I love when clients call to get the skinny on a particular market. They always have some nuggets of interesting information to share and yesterday’s call was no exception. Two questions came up: what’s our take on the aluminum market and what’s our take on the copper market. Ironically (or perhaps not), we have gone on record with our opinion on both markets. In both cases, we felt the hype had received more play than the fundamentals. You can read our story on copper here and on aluminum here.
So when our client asked what did I think about China’s SRB now selling some of its copper strategic reserves into the domestic market, I started to chuckle. Let’s review the background because it explains why copper prices will drop. First, China’s SRB has made public announcements for many months that it has and will continue to buy metals for its strategic reserves. Some have felt that the Chinese had made overseas purchases to rid itself of US dollars but we somewhat debunked that notion in a post from Monday, Is China Using its US Dollar Reserves to Stockpile Metals? Essentially we felt that the amount of strategic buying at an average cost (in this case copper of $4250/ton) would not convert much more than $5b of China’s $1.9t of US dollar holdings. If the Chinese had acquired approximately 300,000 tons of copper offshore (and indeed multiple media outlets report this number) and now want to sell 20,000 ” 50,000 tons to the local market, according to local reports and Standard Bank’s report of April 21, what can we conclude?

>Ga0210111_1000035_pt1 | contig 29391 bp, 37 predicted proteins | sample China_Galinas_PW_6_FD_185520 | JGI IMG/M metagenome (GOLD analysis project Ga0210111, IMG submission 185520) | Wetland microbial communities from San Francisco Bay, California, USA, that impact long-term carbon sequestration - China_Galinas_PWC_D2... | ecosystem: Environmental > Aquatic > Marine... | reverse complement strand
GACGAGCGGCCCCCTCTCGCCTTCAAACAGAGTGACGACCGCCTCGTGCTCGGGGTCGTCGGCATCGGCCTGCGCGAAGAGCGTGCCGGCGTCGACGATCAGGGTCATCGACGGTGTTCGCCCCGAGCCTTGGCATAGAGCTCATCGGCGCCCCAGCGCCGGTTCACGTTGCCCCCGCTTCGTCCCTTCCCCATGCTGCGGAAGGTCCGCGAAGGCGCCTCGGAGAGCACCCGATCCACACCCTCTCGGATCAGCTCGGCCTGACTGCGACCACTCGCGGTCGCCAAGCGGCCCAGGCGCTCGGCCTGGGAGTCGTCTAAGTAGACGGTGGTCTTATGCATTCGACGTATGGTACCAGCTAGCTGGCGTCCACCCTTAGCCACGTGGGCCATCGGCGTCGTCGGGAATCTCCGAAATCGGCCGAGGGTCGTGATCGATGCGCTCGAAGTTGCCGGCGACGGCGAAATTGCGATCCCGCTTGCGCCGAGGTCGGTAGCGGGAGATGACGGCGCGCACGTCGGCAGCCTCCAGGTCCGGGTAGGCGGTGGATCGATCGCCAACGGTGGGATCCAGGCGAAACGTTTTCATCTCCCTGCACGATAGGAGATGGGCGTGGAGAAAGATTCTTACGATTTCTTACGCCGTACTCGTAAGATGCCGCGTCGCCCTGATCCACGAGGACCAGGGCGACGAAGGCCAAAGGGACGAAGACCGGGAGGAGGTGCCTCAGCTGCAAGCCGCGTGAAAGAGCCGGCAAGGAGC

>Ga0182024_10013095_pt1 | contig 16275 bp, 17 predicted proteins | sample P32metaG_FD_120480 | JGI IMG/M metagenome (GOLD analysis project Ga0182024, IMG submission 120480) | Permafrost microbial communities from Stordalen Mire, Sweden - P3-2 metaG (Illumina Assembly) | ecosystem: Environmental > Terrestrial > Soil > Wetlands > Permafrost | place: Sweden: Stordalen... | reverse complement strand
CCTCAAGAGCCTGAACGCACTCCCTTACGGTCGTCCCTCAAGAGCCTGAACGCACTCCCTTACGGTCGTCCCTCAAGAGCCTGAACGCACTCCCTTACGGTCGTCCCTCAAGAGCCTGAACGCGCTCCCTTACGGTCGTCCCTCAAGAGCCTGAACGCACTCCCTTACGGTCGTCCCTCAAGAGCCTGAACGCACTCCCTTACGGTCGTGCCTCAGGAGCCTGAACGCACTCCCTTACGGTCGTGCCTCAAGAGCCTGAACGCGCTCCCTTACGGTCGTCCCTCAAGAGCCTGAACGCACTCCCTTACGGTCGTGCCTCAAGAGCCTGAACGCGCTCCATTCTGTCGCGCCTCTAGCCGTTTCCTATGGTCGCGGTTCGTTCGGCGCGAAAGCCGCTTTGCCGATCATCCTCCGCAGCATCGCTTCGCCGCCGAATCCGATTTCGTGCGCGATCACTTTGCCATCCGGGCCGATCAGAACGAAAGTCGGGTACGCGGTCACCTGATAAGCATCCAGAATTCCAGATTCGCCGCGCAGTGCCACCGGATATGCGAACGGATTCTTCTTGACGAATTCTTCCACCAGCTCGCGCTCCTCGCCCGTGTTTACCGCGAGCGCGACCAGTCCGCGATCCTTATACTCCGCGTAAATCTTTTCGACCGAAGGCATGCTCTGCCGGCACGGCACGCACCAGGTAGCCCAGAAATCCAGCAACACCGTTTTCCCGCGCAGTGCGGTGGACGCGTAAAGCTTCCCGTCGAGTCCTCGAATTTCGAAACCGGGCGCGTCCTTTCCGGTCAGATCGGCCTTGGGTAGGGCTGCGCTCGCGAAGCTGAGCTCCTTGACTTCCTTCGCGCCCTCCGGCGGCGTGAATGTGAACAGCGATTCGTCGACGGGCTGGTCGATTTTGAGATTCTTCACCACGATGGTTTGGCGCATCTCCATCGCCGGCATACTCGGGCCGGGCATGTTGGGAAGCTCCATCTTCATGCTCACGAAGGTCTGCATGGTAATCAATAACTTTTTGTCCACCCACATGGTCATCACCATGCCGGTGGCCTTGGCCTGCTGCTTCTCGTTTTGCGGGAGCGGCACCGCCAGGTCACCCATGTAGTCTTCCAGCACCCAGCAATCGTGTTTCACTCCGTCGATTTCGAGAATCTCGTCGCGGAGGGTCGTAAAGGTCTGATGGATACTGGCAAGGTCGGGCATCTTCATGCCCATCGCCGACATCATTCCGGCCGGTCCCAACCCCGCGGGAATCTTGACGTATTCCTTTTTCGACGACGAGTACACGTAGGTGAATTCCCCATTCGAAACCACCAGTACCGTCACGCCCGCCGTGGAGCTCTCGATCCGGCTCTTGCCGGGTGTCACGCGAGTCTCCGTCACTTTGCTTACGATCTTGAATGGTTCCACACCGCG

If we assume the SRB seeks to source cost-effectively, their intent to sell into the domestic market means they can sell some of their lower-priced fixed contract material (bought late last year or earlier this year) into the domestic market (remember the copper price on the SHFE has been higher than the copper price on the LME) and replenish stock with materials that they will go out to buy on the spot market. Talk about making a market! The price of copper has increased by some 60%+ this year on the back of China demand. But as we have said many times, demand does not exist. Instead, buying exists in the form of SRB purchases. Now that copper prices have increased so much, the SRB may want to cool the copper jets so that it may once again re-stock at lower prices.
Round and round we go.